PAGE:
Some states have recently taken a stand for religious freedom by passing state Religious Freedom Restoration Acts—known as an RFRAs for short.
These state RFRAs prevent government interference in the free exercise of religion unless it’s absolutely necessary.
Even then our courts must resolve the dispute with the least harm to freedom.
Religious freedom is a basic human right that deserves protection under the law.
Yet the threat to Christians and others who’re simply trying to live their lives consistently with their faith is very real across our country.
To me the choice is clear: more freedom with these laws or less freedom without them!
Let’s go to the Old Testament book of Joshua.
He encountered a representative of God called the “Captain of the Host” and Joshua asked, “Whose side are you on?”
The Captain of the Host said, “I didn’t come here to take sides; I came here to take over.”
I’m in a political party, but it’s only because it’s the place I can best serve God at this time.
I live in the State, in the City that I do because I think I can best serve Jesus right here.
I’m in my occupation as a pastor because I think I can best serve Jesus there.
Is God a Democrat? Is He a Republican? Whose side is He on?
We’re asking the wrong questions.
The issue is not whose side God is on—the question is: Whose side are you on?
Find out where that person is in their life, in their thoughts.
Ask them the question, “Tell me about your spiritual journey.”
Or one of my favorite opening questions is, “are you a follower of Jesus or are you still on the journey?” Or, “Do you ever think much about spiritual things?”
The answer is, everyone does, so when you ask them one of these questions, it’s a way to validate their journey. And it’s your way to validate their thoughts.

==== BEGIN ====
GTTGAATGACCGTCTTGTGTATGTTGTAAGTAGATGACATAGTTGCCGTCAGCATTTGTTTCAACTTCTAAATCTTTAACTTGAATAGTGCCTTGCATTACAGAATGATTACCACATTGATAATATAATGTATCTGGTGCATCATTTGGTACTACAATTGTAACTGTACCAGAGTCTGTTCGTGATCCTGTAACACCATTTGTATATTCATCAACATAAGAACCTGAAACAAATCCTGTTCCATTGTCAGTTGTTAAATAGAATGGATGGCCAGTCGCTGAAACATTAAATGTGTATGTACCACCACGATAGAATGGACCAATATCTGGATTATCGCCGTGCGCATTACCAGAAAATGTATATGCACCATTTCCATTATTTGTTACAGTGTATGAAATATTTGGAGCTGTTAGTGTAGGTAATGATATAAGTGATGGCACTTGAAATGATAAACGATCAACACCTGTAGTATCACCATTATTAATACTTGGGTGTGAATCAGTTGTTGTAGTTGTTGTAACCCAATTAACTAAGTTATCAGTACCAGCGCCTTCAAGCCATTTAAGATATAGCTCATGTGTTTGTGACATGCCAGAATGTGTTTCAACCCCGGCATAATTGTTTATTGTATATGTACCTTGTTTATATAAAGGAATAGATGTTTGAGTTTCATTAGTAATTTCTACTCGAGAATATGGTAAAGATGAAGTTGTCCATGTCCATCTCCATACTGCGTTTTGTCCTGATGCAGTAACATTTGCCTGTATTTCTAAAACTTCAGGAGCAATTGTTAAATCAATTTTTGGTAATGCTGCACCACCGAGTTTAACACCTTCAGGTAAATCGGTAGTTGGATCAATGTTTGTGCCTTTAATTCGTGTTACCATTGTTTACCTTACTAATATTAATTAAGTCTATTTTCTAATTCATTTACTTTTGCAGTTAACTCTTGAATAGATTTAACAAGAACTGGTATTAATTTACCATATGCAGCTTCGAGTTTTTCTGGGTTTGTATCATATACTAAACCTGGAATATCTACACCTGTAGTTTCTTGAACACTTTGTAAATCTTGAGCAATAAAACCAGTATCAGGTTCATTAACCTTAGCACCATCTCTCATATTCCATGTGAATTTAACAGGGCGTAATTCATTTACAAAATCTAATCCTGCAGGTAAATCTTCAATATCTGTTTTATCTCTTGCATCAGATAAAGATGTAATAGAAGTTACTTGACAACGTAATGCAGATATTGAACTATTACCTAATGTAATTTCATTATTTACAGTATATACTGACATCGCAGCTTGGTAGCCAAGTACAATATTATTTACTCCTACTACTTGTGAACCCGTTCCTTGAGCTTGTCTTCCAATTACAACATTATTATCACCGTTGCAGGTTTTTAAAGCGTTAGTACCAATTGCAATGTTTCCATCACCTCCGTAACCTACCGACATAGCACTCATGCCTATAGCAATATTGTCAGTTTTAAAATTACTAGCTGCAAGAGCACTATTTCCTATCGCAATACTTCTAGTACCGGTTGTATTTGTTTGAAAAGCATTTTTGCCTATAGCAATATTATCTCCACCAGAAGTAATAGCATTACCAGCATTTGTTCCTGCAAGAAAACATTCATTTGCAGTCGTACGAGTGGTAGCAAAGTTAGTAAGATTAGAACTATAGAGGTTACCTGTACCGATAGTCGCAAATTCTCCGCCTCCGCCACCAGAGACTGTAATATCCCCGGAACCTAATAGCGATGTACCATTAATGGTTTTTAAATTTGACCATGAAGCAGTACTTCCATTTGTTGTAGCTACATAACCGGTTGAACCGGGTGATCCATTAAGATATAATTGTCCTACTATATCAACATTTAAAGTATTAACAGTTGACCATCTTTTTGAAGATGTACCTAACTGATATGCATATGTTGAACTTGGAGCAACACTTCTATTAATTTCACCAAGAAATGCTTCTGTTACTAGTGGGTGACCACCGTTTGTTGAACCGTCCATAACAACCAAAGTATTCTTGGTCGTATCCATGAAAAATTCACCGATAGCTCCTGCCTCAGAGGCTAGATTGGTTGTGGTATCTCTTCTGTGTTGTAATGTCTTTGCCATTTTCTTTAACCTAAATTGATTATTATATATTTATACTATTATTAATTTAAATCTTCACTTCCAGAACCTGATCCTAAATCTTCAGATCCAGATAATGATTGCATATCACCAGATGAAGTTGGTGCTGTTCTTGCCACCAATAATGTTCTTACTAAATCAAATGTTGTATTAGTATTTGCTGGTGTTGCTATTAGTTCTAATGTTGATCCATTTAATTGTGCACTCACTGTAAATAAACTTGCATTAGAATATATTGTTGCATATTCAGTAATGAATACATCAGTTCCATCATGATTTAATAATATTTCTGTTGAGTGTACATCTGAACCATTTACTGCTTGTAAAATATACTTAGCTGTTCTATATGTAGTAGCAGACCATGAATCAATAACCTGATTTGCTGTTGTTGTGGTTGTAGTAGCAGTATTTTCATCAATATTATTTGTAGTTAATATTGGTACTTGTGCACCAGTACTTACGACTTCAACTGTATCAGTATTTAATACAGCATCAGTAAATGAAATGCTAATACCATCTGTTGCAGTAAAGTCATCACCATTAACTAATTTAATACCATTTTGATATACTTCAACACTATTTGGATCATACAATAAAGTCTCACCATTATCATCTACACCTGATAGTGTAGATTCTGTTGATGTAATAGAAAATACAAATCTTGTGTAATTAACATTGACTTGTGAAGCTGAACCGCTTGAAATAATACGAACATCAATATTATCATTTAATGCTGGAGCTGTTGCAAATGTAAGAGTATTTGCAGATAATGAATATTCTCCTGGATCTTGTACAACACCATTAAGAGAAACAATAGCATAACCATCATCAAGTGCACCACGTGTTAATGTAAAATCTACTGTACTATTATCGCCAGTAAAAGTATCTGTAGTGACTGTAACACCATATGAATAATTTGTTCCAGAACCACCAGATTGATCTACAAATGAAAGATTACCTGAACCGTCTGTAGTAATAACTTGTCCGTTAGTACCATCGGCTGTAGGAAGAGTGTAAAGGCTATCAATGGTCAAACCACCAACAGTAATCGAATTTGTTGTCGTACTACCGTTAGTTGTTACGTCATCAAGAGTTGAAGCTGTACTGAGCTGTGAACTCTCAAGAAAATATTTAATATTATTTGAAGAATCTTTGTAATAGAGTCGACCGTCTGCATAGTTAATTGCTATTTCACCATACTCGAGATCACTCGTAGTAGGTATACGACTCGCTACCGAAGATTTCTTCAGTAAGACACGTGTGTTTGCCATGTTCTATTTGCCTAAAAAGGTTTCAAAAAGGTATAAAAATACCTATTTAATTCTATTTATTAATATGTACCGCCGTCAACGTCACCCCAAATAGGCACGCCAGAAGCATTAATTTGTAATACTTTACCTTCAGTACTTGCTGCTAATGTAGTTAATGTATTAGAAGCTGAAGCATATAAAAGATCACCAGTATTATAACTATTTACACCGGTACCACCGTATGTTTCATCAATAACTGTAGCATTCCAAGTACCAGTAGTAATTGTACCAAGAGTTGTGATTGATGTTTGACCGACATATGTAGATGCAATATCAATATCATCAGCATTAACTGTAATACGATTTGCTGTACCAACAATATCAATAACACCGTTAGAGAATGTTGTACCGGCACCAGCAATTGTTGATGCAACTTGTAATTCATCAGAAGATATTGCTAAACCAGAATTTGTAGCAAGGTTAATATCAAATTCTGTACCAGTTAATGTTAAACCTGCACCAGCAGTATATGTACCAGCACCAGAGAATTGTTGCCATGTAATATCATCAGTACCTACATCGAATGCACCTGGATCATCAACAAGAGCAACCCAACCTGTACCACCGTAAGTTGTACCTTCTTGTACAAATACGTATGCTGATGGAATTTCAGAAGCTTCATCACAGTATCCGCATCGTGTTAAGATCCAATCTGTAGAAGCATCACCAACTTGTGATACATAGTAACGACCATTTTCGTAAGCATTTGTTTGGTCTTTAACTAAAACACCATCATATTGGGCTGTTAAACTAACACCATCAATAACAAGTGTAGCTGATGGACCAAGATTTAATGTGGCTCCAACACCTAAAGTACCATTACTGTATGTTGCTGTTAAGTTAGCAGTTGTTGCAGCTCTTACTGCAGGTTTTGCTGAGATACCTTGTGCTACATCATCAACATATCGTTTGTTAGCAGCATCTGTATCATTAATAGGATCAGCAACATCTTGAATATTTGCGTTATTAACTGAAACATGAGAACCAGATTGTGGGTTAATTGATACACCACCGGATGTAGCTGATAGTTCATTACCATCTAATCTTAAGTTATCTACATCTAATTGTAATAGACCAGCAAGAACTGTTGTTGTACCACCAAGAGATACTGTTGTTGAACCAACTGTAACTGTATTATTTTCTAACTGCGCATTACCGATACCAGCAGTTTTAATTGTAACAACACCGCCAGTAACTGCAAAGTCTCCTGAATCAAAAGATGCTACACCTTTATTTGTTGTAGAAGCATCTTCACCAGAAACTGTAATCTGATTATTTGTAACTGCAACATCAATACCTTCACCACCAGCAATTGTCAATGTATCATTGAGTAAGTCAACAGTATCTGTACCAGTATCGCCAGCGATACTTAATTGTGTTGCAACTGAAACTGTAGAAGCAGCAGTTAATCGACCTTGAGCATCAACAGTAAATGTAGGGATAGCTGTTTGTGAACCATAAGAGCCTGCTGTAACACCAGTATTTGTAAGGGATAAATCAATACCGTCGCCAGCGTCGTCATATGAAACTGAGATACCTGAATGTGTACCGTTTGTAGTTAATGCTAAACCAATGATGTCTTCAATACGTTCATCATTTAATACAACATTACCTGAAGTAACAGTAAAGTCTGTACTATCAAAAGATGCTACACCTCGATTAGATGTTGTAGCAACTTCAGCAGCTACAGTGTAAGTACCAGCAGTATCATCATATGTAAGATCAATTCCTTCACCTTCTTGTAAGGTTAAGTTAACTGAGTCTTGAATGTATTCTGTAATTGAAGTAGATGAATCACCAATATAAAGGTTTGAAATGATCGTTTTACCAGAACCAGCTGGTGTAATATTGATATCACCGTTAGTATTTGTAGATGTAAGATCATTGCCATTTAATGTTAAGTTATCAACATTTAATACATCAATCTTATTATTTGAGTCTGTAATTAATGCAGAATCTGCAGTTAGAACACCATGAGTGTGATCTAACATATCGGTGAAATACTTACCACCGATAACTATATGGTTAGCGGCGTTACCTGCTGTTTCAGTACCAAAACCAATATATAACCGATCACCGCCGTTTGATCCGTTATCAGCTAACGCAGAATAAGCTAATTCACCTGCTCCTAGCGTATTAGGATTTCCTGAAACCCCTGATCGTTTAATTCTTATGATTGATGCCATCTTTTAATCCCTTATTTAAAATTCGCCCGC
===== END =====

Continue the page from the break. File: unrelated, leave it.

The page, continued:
And once you’ve listened, you’ve earned the right to share something.
First, because of the consistency in your own life; and second, because you’ve listened.
A few days ago I was returning from Israel and I asked the bus driver and the guide to take me to the location of the Tombs of the Maccabeans. Who were they?
A group of guys about 160 years before Christ—five brothers to be exact who rose up in their community and said, “We can take on the Greek Army. The Greek Army has everything. We’re outnumbered. We’re just five brothers—but what we have on our side is truth and God.
Right now the Supreme Court is the Greek Army. They have enforced upon all of us a violation of the Scripture and now we as Christian leaders and pastors—this is our Maccabean moment.
This is Jim Garlow. . .we’re just about to find out whether pastors, Christian leaders, Christian college presidents and followers of Jesus Christ are going to be like Neville Chamberlain, the compromiser, the appeaser during WW2 days or like Winston Churchill who will stand and say, “Never Give Up.”
Because God’s Word has not changed—never has.
Marriage is still the definition. Jesus is quite clear about this topic.
This is the same kind of Supreme Court who, by the way, in 1857 said that blacks had to be slaves, or in 1927 wanted to do forced sterilizations on people they thought unfit to procreate.
It might feel hip and cool to go with the Supreme Court, but I’m thinking for eternity. How about you?
Speech zones! Where some universities regulate so-called “free speech” on campus!
In 2011, Young Americans for Liberty put up a debt clock display to draw attention to the mounting national debt. The University of Georgia officials told the group to cease their activities because it was outside the speech zones.
Alliance Defending Freedom attorneys filed a lawsuit on behalf of the students—and the University of Georgia revised its policy.
The point is, if free speech is limited to less than one percent of campus as it was in Georgia, there is essentially no free speech.
And too often these zones are for the express purpose of limiting some free speech—that of pro-life groups and conservative political groups.
The First Amendment protects the constitutional freedoms of all students, regardless of their political and religious beliefs.